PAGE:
Temasek said it takes its US$275 million (S$377.3 million) losses from FTX seriously, and there are lessons to be learnt from its failed investment in what was once the world’s third-largest crypto exchange. The Singapore sovereign wealth fund admitted to the misplaced judgement of the former chief executive officer (CEO) and co-founder of FTX, Samuel Bankman-Fried, who faces a lawsuit and possible investigation by the Bahamas and US authorities.

Temasek has decided to write down its full investment of US$275 million in FTX, regardless of the outcome of FTX’s bankruptcy protection filing, said Temasek in a statement on Nov 17. FTX filed for Chapter 11 bankruptcy protection in the US on Nov 11. The cost of Temasek’s investment in FTX was 0.09 per cent of its net portfolio value of S$403 billion as of 31 March 2022, Temasek disclosed.

“While this write down of our investment in FTX will not have significant impact on our overall performance, we treat any investment losses seriously and there will be learnings for us from this,” said Temasek.

“Reports have since surfaced that customer assets were mishandled and misused in FTX. If these statements are true, then this amounts to serious misconduct or fraud at FTX. All of this is currently being investigated by the regulators,” Temasek added.

Only 24 hours after filing for Chapter 11 bankruptcy protection on Nov 11, US$477 million was moved out of FTX in a suspected theft, said Elliptic Connect, a provider of crypto compliance solutions with offices in Singapore, London, New York and Tokyo.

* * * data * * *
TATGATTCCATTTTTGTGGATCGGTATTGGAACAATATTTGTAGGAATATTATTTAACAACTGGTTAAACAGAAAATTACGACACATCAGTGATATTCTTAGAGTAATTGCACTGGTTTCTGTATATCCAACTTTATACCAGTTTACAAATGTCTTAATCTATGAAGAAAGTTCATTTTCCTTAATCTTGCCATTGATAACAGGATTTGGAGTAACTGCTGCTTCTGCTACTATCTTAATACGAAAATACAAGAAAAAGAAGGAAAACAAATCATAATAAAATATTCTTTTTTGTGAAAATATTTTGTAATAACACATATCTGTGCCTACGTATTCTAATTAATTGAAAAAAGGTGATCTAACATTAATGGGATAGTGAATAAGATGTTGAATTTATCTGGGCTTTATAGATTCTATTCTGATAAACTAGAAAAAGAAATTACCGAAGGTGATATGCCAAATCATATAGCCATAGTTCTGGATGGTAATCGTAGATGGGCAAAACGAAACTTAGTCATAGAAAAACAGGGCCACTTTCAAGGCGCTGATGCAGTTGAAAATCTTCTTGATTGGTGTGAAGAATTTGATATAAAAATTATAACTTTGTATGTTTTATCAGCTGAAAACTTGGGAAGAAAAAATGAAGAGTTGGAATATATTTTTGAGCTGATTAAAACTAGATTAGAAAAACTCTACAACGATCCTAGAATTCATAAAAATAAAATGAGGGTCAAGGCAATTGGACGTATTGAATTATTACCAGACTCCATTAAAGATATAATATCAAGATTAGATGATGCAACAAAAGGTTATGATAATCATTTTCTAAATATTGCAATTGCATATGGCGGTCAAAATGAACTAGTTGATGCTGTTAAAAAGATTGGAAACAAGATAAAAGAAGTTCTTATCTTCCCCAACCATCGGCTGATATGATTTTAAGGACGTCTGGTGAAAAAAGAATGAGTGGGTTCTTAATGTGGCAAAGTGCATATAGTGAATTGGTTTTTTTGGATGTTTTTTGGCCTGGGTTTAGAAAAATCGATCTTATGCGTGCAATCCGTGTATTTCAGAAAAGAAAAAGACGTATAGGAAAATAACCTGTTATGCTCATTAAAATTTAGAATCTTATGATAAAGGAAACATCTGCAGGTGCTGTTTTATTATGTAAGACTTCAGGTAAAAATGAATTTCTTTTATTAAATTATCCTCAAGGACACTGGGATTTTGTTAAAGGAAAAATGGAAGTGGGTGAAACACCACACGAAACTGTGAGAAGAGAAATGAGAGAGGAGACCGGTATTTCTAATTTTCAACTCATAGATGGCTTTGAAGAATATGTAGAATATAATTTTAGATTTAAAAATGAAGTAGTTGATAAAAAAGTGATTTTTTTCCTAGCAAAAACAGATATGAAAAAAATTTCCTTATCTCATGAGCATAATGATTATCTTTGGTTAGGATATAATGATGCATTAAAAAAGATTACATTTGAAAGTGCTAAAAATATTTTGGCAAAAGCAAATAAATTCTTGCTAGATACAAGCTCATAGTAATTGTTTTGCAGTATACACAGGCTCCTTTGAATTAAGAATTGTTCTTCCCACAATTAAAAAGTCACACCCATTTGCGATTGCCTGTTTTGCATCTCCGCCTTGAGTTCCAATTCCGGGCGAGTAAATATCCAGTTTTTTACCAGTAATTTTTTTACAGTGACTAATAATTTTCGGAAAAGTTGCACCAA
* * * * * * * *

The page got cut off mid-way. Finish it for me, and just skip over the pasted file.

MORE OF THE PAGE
“It is apparent from this investment that perhaps our belief in the actions, judgment and leadership of Sam Bankman-Fried, formed from our interactions with him and views expressed in our discussions with others, would appear to have been misplaced,” Temasek admitted.

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The US and Bahamas authorities are discussing the possibility of extraditing the 30-year-old Bankman-Fried, a US citizen, to the US for questioning from the Bahamas, where he is currently located and where FTX was incorporated, reported the Daily Mail, citing three unnamed sources.

On Nov 16, Bankman-Fried tweeted, “My goal – my one goal-is to do right by customers. I’m contributing what I can to doing so. I’m meeting in person with regulators and working with the teams to do what we can for customers. And after that, investors. But first, customers.”

Financial investigators from the Financial Crimes Investigation Branch of the Royal Bahamas Police are working closely with the Bahamas Securities Commission “to investigate if any criminal misconduct occurred” in relation to FTX, said a press release of the Royal Bahamas Police on Nov13.

In the US city of Miami on Nov 15, investors filed a class action lawsuit accusing Bankman-Fried and celebrities including US comedian Larry David and tennis player Naomi Osaka of fraudulently promoting FTX yield-bearing accounts, reported CoinDesk. All the accused are presumed innocent until proven guilty.